British bass guitarist Hugh Hopper
's recent death in the summer of 2009 throws this reissue into some sad relief. Recorded and originally released some 31 years ago, the fare is fusion of an order made rare by the fact that it's played with a measure of diffidence and an absence of empty technical fireworks. In short the music, all of it written by band members, gets the chance to breathe, yet its airy, listener-friendly surface resounds at deeper, more profound levels.
The relatively quaint sounds of analog synthesizers are here too. On "Bobberty / Theme For Something Else" they are an integral part of proceedings even in solo, which is down as much as anything else to keyboard player Alan Gowen
's deft handling of them. Phil Lee
's guitar work is shot through with the same quality, and there's an unassuming air about his playing, even in the trickiest of time signatures. There is, as well, a lack of fuss about the group's collective efforts that doesn't disguise how demanding its music is.
Drummer Trevor Tompkins was something of a stalwart on the British jazz scene even then, having served time in the groundbreaking quintet co-headed by reeds player Don Rendell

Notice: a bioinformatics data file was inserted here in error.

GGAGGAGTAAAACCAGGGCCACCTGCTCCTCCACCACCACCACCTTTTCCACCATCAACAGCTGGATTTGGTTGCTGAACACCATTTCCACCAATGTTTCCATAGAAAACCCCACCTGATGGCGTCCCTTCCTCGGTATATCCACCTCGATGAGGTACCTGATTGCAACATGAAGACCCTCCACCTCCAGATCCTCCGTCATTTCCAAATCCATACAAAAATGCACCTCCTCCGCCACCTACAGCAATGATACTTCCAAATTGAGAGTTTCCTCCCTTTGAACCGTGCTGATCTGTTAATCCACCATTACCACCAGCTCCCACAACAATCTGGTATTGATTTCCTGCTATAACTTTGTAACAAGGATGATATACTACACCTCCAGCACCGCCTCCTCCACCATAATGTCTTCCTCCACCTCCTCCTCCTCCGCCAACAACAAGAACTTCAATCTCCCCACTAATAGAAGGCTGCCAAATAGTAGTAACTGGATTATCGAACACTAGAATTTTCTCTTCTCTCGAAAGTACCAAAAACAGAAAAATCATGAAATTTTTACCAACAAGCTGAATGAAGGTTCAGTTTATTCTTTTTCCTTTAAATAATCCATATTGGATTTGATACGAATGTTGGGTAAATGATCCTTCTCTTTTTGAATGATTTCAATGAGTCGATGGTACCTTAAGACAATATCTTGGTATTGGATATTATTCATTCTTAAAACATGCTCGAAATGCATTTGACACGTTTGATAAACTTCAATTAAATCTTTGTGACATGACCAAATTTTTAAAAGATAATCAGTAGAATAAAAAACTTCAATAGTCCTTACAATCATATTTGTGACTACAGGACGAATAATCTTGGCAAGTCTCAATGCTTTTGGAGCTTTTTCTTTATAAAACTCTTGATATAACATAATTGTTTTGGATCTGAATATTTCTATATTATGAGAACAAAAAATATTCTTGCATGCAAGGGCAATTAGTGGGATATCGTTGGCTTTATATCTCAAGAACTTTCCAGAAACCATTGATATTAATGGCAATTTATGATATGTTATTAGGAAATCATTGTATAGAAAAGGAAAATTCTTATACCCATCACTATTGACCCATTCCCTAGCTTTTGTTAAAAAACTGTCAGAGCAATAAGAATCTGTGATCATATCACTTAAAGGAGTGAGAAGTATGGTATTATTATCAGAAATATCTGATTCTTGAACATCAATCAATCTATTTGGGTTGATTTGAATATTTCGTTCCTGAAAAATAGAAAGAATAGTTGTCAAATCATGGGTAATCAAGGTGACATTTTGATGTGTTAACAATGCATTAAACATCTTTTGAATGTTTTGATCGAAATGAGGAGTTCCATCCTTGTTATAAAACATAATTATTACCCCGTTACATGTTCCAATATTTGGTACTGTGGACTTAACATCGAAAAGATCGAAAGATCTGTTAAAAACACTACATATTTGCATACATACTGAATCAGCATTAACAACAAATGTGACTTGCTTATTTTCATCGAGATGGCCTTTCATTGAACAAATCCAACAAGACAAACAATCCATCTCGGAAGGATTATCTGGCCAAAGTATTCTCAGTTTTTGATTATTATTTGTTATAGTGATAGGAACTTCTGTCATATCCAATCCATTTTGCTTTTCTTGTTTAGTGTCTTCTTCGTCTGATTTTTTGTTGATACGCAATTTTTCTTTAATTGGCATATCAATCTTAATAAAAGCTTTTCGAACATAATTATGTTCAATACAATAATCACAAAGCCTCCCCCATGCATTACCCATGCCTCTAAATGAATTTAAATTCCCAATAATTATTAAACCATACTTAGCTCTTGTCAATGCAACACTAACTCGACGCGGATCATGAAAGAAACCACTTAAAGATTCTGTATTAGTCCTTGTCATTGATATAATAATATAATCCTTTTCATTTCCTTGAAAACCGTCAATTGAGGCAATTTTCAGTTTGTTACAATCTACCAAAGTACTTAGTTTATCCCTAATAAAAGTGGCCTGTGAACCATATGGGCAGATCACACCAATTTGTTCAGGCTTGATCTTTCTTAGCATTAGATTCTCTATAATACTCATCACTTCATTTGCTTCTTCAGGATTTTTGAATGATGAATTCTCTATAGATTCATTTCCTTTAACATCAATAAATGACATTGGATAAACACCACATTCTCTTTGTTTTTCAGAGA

and trumpeter Ian Carr
the latter of whom went on to lead Nucleus, one of the most accomplished British fusion bandsand here he brings his wealth of experience to bear in the most positive way. His solo which opens "Underwater Song" is a model of subtlety and restraint, its power manifesting through deft stick work and acting as the preliminary to the set's most lyrical piece. Color is also applied through subtle use of the venerable mellotron. It's always a treat to hear that keyboard used as something other than a tool for symphonic pretensions. Here its melancholy tones lend the proceedings a profound but beguilingly melancholy air.
Hopper's penchant for quirks and strangeness is manifested here on "Foel'd Again," where he coaxes unlikely sounds from his instrument, with Gowen joining him in the all too brief reverie. The closing "T.N.T.F.X" is happily explosive for all the right reasons, although even when this band cuts loose they do so with a disarming lack of rhetorical gestures. Liberties with time again disrupt the music's linear flow, although these guys know far too much about dynamics to fall foul of the usual traps. In a music purged of empty gestures theirs was all too briefly a persuasive collective identity.
Personnel: Phil Lee; guitars; Alan Gowen: keyboards; Hugh Hopper: bass; Trevor Tompkins: drums.